Disney Earnings Disappoint Despite Hefty Studio Performance

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Disney CEO Bob Iger

The company's studio entertainment revenue showed impressive gains, up 33 percent to $3.8 billion due to 'Avengers: Endgame,' 'Captain Marvel' and 'Toy Story 4.'

Disney shares were falling more than 4 percent after the closing bell on Tuesday after the entertainment giant's quarterly earnings fell short of expectations due in part to difficulties associated with the $71 billion acquisition of 21st Century Fox assets.

"I've been doing earnings calls for a long time, and this is one of our more complicated ones," CEO Bob Iger acknowledged while speaking to analysts on Tuesday. He called the integration of Fox "a complex endeavor," and he singled out the Fox film and TV studio as an underperformer, saying that it was "well below where it had been and well below where we hoped it would be when we made the acquisition."

The exec also noted that he has "a bullish view of the future" despite a lackluster quarter, but that it will be a couple of years before Disney turns around the fortunes of Fox live-action content. The company said it took a cost impairment on Dark Phoenix, a Fox film that made $252 million at the worldwide box office.

The company's studio entertainment revenue showed impressive gains, up 33 percent to $3.8 billion due to Avengers: Endgame, Captain Marvel and Toy Story 4. Iger noted that Disney has already set an annual box office record with five months remaining and releases such as Frozen 2 and Star Wars: The Rise of Skywalker still to come this year. The film studio is "the envy of the industry," he said Tuesday.

Disney studio co-chairs Alan Horn and Alan Bergman "are now redefining 20th Century Fox's film strategy for the future, applying the same discipline and standards behind the success of Disney, Pixar, Marvel and Lucasfilm. They're taking the Fox studio in a new direction," Iger said, with an "all-new development slate that will focus on a select group of high-quality movies" for theatrical release and for Hulu and the upcoming Disney+.

Iger noted that Avatar, Planet of the Apes, Fantastic Four, Deadpool and X-Men are now part of Disney, courtesy of Fox. The latter three are part of the Marvel cinematic universe, which so far consists of 23 movies with global box office of $22 billion. 

Overall, Disney revenue came in at $20.3 billion for its fiscal quarter, while analysts expected $21.4 billion. Adjusted earnings were $1.35 a share, while analysts predicted $1.71.

Disney's direct-to-consumer segment showed a $553 million loss, up from $168 million in the same quarter last year, as it gets ready to launch Disney+ in November. That product, expected to heavily feature Marvel, Pixar and Star Wars content, will compete with Netflix, Amazon Prime Video, CBS All Access and other streamers.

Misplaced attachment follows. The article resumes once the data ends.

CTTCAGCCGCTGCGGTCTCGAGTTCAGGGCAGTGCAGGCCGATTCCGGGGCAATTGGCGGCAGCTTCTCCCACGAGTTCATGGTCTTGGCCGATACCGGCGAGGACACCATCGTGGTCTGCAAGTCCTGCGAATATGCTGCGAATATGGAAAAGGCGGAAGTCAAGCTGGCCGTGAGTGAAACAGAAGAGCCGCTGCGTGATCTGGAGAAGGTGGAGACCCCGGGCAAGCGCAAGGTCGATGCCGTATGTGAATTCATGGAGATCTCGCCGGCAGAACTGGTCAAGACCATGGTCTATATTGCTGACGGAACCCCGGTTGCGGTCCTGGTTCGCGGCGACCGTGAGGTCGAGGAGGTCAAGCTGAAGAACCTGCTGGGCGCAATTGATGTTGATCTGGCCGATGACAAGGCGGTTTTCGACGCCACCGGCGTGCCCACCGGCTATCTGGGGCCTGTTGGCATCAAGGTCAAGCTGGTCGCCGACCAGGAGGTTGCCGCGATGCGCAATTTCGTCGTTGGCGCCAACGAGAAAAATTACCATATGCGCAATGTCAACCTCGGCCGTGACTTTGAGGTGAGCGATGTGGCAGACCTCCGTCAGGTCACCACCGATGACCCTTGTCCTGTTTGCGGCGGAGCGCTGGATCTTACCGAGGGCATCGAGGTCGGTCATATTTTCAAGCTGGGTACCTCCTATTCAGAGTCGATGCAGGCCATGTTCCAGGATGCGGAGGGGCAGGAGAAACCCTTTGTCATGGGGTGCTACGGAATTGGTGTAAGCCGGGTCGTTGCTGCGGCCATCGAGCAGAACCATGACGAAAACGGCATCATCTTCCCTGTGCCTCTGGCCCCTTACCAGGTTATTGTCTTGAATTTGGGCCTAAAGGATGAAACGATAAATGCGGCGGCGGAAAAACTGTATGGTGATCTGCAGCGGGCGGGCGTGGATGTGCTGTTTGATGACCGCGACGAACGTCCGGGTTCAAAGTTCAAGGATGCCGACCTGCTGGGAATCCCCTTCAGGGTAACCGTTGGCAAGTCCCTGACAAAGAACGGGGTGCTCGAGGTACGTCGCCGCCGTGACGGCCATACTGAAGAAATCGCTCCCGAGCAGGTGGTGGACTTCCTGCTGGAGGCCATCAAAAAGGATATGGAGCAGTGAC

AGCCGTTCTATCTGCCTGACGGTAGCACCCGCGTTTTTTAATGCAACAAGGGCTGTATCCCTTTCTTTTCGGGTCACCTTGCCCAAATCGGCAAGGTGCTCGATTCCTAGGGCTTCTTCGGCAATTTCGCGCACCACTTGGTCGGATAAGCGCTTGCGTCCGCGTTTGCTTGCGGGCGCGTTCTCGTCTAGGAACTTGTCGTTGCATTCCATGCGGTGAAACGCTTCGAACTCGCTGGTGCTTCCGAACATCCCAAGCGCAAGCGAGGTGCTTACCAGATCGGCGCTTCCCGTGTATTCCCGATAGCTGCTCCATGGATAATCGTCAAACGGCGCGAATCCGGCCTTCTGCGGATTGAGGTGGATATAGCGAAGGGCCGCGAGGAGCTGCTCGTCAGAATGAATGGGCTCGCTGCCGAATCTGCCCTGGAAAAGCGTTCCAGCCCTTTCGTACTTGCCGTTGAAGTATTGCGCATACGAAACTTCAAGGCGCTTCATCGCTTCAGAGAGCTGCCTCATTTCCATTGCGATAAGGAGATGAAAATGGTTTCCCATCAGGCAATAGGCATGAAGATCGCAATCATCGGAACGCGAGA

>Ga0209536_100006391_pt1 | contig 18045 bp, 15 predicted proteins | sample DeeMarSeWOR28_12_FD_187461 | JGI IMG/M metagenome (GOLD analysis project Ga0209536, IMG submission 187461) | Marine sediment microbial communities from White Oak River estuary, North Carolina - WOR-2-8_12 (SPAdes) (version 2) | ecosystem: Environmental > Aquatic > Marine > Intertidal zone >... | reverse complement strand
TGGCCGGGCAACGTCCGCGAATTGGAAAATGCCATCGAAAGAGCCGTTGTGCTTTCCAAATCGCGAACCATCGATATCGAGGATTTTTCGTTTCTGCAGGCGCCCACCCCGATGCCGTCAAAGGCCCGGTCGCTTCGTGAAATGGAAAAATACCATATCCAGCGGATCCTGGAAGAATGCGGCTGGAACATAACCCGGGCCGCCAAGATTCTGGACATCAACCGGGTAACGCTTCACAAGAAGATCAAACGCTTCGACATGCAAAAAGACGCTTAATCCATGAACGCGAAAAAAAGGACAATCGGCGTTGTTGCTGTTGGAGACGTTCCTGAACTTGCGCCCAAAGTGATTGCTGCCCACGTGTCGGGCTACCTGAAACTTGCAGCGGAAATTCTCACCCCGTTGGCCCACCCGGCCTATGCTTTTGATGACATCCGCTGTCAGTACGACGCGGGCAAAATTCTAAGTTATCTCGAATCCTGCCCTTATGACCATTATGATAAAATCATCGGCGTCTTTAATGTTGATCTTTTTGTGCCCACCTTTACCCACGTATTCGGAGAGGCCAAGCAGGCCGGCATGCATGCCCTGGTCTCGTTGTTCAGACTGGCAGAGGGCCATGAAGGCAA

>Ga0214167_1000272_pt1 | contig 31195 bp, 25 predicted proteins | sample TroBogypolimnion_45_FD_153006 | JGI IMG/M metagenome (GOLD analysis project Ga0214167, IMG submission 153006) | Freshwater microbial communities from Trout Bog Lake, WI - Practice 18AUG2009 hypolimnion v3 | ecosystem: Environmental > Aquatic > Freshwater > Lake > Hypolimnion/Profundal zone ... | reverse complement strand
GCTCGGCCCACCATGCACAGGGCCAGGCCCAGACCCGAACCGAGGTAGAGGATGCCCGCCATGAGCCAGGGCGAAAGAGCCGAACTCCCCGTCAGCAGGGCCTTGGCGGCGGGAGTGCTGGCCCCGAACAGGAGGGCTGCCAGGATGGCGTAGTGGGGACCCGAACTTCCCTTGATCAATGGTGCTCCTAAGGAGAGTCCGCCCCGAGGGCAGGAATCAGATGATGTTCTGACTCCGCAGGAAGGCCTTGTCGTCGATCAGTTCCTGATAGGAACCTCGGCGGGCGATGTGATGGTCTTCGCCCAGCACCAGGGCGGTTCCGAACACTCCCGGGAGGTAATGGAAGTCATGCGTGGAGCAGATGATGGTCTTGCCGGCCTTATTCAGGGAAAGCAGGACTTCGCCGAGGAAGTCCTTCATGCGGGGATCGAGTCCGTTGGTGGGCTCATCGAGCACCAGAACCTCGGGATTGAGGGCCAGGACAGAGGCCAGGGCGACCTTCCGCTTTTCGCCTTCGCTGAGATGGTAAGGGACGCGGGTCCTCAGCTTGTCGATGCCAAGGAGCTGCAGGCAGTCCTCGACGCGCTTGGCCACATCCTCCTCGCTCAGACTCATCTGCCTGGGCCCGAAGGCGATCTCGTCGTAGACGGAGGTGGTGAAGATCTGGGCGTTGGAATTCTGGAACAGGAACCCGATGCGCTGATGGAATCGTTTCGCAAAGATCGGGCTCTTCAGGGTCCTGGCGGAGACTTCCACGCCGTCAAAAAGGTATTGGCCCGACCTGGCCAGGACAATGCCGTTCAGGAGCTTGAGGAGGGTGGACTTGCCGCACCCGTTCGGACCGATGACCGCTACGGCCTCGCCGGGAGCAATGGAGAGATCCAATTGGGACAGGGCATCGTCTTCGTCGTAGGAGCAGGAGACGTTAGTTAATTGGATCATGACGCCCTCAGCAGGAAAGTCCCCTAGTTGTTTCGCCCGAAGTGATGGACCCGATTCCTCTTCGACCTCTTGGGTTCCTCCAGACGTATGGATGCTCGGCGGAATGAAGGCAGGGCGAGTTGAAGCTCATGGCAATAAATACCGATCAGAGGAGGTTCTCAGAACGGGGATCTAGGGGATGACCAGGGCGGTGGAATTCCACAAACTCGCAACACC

At launch, Disney+ will have about 600 hours of Nat Geo content and 300 hours of Fox content due to its acquisition of Fox, Iger said Tuesday. The exec also said Disney is readying a far-reaching marketing plan for Disney+, adding that to call it "comprehensive is probably an understatement." He added that Disney+ is one of the most important products the company has ever launched.

Also on Tuesday, Disney said it will bundle Disney+, ESPN+ and Hulu's basic tier for $12.99 monthly, while it had previously disclosed that Disney+ alone will cost $6.99 per month.

Iger said that projects based on "reimagined" Fox franchises like Home Alone, Night at the Museum, Cheaper by the Dozen and Diary of a Wimpy Kid will make their way onto Disney+.

"We analyzed the 21st Century Fox opportunity entirely through the lens of our future business," particularly Disney+ and the other DTC assets, Iger said.

Disney's losses at its DTC segment also reflect costs associated with its majority stake in Hulu — Iger noted there's a "clear path" to 100 percent ownership of that asset — and its increasing investments in ESPN+. Disney said Tuesday that it could rack up $900 million in operating losses in the DTC segment in the current quarter.

The media networks segment saw revenue increase 21 percent to $6.7 billion, though ESPN again showed lower viewership, a trend for a few years now as consumers ditch pricey cable and satellite TV services in favor of less-expensive streamers.

Revenue at parks, experiences and products rose 7 percent to $6.6 billion. Galaxy's Edge, the new Star Wars area at Disneyland, didn't live up to attendance expectations over fears of "huge crowding ... some people stayed away just because they expected it would not be a great guest experience," said Iger. Plus, Disney raised ticket prices and surrounding hotels raised room rates in anticipation of the grand opening, and the higher costs scared some away.

As is usually the case, media networks was the most profitable segment for Disney, with operating income rising 7 percent to $2.1 billion. Parks, experiences and products was second, rising 4 percent to $1.7 billion, while studio entertainment was up 13 percent to $792 million.